2 More examplesProjects, Inc.Library Information System
3 Projects Inc.Projects, Inc. is an engineering firm with approximately 500 engineers of different types. New employees are hired by the personnel manager based on data in an application form and evaluations collected from other managers who interview the job candidates. Currently, Projects, Inc. has a manual interviewing system. The company would like to automate as much of the hiring and interviewing as possible.
4 The current system is as follows: Prospective employees may apply at any time by filling out an application which is kept on file by Projects, Inc. When a new job opens, engineering managers notify the personnel manager who creates a new file that describes the job and lists the characteristics necessary to be eligible for the job. The personnel manager compares the qualifications of the available pool of applicants with the characteristics of an open job, then schedules interviews between the manager in charge of the open position and the three best candidates from the pool. After receiving evaluations on each interview from the manager, the personnel manager makes the hiring decision based upon the evaluations and applications of the candidates and the characteristics of the job, and then notifies the applicant and the manager by phone. Applications of rejected applicants are retained for one year, after which time the application is purged. Currently, a clerk goes through the files each month to purge applications over one year old. When hired, a new engineer completes a nondisclosure agreement, which is filed with other information about the employee.Projects, Inc. would like you to automate the system. The processes that occur currently will still take place – everything will just be automated. Humans will still have to enter the information about applicants, employees, and jobs into the system, but the rest can be automated. Any phoning or notifying of people should now be done via a letter sent from the system.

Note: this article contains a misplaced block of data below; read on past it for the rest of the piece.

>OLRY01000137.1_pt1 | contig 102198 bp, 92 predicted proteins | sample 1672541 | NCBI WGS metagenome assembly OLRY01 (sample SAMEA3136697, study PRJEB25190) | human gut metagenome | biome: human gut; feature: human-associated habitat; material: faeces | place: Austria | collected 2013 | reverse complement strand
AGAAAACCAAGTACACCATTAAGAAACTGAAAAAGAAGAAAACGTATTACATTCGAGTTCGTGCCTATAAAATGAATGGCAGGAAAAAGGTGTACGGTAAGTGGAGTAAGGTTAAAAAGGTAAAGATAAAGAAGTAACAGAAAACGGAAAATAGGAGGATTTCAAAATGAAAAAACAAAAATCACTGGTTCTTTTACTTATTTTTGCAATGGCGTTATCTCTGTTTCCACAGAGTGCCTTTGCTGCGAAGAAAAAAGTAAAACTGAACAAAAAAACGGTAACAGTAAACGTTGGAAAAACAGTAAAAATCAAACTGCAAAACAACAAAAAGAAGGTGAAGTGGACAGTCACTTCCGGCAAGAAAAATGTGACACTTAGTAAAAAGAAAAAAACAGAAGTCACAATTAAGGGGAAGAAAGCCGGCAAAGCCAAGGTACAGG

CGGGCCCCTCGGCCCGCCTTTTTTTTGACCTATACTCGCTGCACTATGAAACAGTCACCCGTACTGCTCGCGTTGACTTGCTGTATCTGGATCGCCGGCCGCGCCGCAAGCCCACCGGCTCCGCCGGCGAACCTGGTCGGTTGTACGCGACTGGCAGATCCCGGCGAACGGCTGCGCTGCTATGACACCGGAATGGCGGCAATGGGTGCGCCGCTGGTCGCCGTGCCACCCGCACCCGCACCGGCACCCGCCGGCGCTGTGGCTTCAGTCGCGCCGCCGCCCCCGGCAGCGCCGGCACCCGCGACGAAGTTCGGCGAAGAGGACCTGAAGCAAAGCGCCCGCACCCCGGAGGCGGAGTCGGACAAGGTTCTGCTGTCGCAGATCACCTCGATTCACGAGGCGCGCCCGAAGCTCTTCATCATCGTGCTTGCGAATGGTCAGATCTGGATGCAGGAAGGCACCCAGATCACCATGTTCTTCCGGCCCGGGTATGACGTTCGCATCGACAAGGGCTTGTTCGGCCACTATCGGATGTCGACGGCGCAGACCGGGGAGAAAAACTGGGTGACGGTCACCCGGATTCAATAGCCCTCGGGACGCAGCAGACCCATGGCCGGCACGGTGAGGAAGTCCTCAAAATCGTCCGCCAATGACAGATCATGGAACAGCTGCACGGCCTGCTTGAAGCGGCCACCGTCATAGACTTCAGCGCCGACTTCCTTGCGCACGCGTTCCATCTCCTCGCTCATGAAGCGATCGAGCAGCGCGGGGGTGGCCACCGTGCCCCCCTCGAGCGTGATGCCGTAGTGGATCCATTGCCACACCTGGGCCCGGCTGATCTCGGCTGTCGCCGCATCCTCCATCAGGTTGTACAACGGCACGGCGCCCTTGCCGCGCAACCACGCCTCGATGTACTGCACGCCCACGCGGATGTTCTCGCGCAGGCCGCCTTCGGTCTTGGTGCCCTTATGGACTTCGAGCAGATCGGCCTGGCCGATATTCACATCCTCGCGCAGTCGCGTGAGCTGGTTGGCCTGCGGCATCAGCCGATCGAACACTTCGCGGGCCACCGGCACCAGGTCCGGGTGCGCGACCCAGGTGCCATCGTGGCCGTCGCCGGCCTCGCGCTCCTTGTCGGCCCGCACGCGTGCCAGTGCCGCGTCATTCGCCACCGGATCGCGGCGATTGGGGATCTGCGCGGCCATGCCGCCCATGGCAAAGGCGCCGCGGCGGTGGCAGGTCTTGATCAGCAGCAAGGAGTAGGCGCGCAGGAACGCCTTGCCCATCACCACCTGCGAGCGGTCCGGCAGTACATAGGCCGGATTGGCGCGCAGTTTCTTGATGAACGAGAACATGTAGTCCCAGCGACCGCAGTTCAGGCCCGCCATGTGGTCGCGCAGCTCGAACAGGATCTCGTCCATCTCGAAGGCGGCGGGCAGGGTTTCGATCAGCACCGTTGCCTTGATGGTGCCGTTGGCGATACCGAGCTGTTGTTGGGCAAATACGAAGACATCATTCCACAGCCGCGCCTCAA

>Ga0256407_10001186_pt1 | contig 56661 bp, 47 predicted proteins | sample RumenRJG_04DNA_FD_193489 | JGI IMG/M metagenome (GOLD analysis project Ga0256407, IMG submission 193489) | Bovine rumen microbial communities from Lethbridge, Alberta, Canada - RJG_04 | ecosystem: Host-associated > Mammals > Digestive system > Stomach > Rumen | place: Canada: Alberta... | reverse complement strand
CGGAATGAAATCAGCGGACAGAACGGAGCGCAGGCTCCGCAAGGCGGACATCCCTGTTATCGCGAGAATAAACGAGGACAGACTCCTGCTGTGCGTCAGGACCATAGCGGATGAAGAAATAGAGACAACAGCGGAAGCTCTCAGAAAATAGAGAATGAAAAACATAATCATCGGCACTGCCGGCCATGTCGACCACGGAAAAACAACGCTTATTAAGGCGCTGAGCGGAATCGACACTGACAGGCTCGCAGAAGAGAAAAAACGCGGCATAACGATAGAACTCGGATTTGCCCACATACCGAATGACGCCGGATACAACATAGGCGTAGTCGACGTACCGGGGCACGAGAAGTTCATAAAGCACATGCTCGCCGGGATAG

5 Library Information System Create a context level and zero level diagram for the system described on the next slide.
6 n The University library system will record the books owned by the library as well as any new books purchased and put into circulation. Before someone can borrow a book, he or she must show a valid ID card that is checked – to ensure that it is still valid – against the student files maintained by the registrar’s office (for student borrowers), the faculty/staff files maintained by the personnel office (for faculty/staff borrowers), or the library’s own guest file (for individuals issued a guest card by the library). The system must also check to ensure the borrower does not have any overdue books or unpaid fines before he or she can borrow another book. If no fines or overdue books are found, the book is checked out. The system should record who has borrowed what book and when it is due back. The borrower is also told the due date. Books can only be checked out for two weeks. When a book is overdue, the information about the book and the person who checked it out is added to an overdue file. Every Monday, the library prints and mails postcards to those people with overdue books. If a book is overdue by more than one month, a fine will be imposed and a librarian will telephone the borrower to remind him or her to return the book.